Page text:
“Then Jesus said to His disciples, ‘Whoever wishes to come after me must deny himself, take up his cross, and follow me. For whoever wishes to save his life will lose it, but whoever loses his life for my sake will find it. What profit would there be for one to gain the whole world and forfeit his life? Or what can one give in exchange for his life?’” (Mt 16: 24-26)
This was dramatized in the first reading, which portrayed the suffering endured by the prophet, Jeremiah, who boldly cried out to God: “You duped me, O Lord, and I let myself be duped; You were too strong for me, and You triumphed. All the day I am an object of laughter; everyone mocks me.” (Jer 20:7)
Jeremiah found himself rejected, mocked, and attacked constantly, because the people did not like his prophecies of doom – for prophesying to Judah and Jerusalem, a stern message of condemnation for idolatry and disobedience. He refused to prophesy any longer for the cost of suffering was too high for him, but deep within his heart, he knew that the cost of disobedience was even higher. He, inwardly, suffered more from not prophesying than for doing so. If one must suffer, it is better to suffer for obedience than for disobedience. This is the lesson that Jesus teaches with His life: “suffering is not the goal, but the cost of discipleship”.
In Romans 12:2, the apostle, Paul, directs us: “Do not conform yourselves to this age but be transformed by the renewal of your mind, that you may discern what is the will of God, what is good and pleasing and perfect.
How are we to accomplish this? It is by offering our bodies, as a living sacrifice, holy and pleasing to God, using Jesus’ standards, which demand greater effort and deeper commitment than norms suggested by our human nature or worldly wisdom. Rationalizations or excuses like “I am not qualified for the task ahead”, or “I am not ready”, or “I am very busy with my work”, or “I don’t have time”, or other easy ways out and compromises have lined the pavements of complacency and indifference. It takes serious commitment, serious discipleship to square with the discipline of living up to the patterns of Jesus’ example.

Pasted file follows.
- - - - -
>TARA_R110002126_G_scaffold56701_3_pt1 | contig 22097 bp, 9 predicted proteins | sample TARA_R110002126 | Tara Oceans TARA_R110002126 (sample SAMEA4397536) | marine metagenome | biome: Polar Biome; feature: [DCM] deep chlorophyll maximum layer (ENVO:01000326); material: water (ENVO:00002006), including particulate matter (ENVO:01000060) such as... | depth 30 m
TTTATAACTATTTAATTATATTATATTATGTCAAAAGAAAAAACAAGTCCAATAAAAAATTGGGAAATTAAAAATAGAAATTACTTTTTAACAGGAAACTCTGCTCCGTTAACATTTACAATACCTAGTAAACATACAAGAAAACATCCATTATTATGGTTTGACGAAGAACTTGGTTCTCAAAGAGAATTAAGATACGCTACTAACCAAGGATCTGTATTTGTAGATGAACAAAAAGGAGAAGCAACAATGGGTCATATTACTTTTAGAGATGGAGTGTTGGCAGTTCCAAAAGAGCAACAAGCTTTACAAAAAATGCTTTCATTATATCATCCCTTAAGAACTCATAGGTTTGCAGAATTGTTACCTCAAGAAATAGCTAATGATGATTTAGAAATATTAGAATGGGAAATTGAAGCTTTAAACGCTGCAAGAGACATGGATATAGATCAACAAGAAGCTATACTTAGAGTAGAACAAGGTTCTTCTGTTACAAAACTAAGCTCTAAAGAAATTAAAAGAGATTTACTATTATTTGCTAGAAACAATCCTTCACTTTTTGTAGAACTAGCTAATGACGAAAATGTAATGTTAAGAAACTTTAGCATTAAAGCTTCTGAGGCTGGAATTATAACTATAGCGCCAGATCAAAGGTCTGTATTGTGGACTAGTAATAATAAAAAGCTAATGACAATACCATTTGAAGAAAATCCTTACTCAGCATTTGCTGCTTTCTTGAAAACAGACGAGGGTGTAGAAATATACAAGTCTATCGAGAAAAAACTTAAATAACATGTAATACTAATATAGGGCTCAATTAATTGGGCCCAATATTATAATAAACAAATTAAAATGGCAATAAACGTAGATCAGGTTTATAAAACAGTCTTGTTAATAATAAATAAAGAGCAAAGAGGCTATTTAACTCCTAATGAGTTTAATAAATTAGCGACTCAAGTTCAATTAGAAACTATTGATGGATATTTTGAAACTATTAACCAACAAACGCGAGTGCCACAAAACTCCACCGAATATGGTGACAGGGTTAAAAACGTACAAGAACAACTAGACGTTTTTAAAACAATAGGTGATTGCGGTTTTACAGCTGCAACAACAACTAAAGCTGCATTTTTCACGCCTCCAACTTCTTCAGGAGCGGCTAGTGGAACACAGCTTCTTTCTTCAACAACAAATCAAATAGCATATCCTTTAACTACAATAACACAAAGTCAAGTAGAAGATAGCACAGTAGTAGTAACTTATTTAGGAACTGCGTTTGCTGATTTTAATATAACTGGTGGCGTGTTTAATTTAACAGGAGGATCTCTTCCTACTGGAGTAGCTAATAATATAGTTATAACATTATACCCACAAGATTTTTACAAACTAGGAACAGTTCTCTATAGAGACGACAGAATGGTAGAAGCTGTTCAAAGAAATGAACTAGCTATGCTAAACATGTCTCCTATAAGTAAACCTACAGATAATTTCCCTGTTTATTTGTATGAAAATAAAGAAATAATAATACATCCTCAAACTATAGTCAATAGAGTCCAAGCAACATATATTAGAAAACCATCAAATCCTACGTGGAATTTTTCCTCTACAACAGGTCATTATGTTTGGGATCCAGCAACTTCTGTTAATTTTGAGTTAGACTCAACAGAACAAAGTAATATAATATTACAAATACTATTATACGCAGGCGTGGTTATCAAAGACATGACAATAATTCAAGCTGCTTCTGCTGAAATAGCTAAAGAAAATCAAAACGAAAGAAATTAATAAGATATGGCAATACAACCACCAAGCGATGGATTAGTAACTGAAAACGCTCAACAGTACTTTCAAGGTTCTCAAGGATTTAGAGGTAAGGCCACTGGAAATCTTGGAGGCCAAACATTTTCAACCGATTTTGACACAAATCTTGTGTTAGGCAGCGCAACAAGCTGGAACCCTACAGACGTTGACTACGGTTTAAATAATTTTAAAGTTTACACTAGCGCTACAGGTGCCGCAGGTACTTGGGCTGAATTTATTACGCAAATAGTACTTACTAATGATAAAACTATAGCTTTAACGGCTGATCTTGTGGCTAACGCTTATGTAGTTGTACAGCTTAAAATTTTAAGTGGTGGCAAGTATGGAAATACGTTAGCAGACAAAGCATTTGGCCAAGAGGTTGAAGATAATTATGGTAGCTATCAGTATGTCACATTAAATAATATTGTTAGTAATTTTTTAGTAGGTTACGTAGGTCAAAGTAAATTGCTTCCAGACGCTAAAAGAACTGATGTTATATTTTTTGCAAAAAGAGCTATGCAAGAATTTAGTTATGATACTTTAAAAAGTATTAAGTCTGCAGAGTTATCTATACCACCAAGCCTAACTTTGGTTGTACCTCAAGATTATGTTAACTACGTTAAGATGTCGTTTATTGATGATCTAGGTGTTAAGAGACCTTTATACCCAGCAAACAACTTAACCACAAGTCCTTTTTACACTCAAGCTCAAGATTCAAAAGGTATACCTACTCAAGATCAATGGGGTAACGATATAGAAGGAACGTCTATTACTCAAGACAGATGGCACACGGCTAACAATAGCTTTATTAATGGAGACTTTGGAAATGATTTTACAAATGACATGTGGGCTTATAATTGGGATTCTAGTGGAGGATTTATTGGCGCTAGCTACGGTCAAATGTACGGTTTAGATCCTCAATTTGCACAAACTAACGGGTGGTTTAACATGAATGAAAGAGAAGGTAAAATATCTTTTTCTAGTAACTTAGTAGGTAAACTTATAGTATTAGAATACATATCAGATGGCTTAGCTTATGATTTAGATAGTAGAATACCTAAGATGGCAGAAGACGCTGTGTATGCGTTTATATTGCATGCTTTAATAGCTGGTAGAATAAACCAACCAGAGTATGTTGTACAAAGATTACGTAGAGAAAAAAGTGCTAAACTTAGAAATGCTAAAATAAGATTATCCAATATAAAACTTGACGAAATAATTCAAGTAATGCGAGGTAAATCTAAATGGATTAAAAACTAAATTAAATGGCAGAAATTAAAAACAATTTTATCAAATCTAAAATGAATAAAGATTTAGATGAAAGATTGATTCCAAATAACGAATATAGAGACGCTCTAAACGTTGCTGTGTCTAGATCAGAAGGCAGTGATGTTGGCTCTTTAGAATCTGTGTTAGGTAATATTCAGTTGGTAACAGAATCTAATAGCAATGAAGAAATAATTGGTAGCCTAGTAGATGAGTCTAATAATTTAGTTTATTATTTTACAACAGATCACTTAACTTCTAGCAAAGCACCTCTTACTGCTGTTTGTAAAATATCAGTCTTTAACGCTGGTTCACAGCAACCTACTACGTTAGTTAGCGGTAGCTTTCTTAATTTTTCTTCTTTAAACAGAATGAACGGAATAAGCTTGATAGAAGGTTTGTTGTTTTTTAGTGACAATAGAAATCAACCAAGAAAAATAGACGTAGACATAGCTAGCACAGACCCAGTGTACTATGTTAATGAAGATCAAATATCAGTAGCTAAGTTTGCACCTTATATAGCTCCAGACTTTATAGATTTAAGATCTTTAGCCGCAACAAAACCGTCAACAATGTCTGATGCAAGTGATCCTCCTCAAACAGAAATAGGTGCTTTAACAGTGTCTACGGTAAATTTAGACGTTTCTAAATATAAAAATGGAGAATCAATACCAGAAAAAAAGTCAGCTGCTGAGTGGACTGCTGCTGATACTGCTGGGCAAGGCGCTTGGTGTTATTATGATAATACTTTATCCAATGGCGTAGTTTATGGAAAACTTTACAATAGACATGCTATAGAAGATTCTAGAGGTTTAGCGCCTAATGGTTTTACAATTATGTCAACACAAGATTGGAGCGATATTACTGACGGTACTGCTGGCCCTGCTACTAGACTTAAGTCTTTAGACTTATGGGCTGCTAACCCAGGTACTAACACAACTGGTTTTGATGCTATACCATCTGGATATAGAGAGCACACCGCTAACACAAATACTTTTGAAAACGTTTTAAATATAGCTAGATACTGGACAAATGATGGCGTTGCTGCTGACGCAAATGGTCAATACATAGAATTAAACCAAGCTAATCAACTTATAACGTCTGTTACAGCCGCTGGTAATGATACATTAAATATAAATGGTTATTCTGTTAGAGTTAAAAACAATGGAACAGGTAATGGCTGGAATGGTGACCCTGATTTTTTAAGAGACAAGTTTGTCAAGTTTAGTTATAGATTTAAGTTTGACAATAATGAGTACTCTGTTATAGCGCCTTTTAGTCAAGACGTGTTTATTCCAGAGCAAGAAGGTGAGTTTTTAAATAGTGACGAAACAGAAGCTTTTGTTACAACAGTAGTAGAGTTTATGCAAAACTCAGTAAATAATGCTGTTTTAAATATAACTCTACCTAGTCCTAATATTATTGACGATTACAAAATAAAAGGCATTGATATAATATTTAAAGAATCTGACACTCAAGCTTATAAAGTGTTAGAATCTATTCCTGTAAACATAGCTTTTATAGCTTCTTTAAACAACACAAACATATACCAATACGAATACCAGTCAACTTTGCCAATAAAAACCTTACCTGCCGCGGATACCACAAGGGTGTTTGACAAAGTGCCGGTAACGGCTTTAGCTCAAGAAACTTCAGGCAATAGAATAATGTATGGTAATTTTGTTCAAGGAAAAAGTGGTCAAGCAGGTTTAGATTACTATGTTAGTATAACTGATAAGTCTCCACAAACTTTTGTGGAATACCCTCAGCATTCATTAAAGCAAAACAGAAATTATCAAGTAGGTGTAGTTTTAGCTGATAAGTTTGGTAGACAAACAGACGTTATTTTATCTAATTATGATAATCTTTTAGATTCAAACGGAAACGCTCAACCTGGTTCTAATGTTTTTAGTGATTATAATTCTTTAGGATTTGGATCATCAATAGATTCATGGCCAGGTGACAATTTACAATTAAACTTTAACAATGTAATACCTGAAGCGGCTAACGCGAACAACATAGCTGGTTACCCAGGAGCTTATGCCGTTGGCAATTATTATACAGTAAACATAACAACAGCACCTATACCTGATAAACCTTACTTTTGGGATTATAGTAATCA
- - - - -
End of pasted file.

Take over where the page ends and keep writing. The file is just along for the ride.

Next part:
As His followers, we are expected to be cast into difficult, painful, and trying situations. It is not when our circumstances are most comfortable that we are transformed, but when we are tested by fire that we believe in the Lord and therefore, our walk with Him truly becomes walking in His footsteps. It is not merely hearing His word, serving with little inconveniences, speaking loving and kind words when required, but sincerely giving up a self-centered life.
Indeed, the only way to discipleship is to respond to God’s call, “Follow me” and to empty ourselves until we are nothing, until it hurts. It is to follow the footsteps of Christ, to be men for others, to be Christ to others. It is to deny ourselves of our desire to cut the cross to make it lighter. If we are true followers of Jesus, we must be content to fellowship with Him in His suffering, so that we may rejoice and be counted worthy to suffer dishonor for His Holy Name. The Lord did not say that we will accomplish this in this lifetime, but putting ourselves in the lifestyle will enable Him to work in us and for us to claim His promise: “For the Son of Man will come with His glory, and then, He will repay all according to his conduct.” (Mt 16:27)